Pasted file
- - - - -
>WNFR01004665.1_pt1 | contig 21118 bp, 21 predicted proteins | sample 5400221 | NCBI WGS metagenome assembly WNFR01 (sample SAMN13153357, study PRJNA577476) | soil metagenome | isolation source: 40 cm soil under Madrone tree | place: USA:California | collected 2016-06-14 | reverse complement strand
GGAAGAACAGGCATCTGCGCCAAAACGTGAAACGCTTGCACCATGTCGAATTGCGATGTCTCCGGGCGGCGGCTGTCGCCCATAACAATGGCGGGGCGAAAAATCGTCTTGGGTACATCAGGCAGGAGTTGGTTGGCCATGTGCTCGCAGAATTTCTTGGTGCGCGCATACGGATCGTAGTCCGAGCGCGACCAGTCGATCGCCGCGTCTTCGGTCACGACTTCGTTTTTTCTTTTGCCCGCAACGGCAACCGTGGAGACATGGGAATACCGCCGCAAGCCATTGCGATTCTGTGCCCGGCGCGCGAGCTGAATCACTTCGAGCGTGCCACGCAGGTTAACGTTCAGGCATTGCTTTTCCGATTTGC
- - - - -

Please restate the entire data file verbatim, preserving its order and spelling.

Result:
>WNFR01004665.1_pt1 | contig 21118 bp, 21 predicted proteins | sample 5400221 | NCBI WGS metagenome assembly WNFR01 (sample SAMN13153357, study PRJNA577476) | soil metagenome | isolation source: 40 cm soil under Madrone tree | place: USA:California | collected 2016-06-14 | reverse complement strand
GGAAGAACAGGCATCTGCGCCAAAACGTGAAACGCTTGCACCATGTCGAATTGCGATGTCTCCGGGCGGCGGCTGTCGCCCATAACAATGGCGGGGCGAAAAATCGTCTTGGGTACATCAGGCAGGAGTTGGTTGGCCATGTGCTCGCAGAATTTCTTGGTGCGCGCATACGGATCGTAGTCCGAGCGCGACCAGTCGATCGCCGCGTCTTCGGTCACGACTTCGTTTTTTCTTTTGCCCGCAACGGCAACCGTGGAGACATGGGAATACCGCCGCAAGCCATTGCGATTCTGTGCCCGGCGCGCGAGCTGAATCACTTCGAGCGTGCCACGCAGGTTAACGTTCAGGCATTGCTTTTCCGATTTGC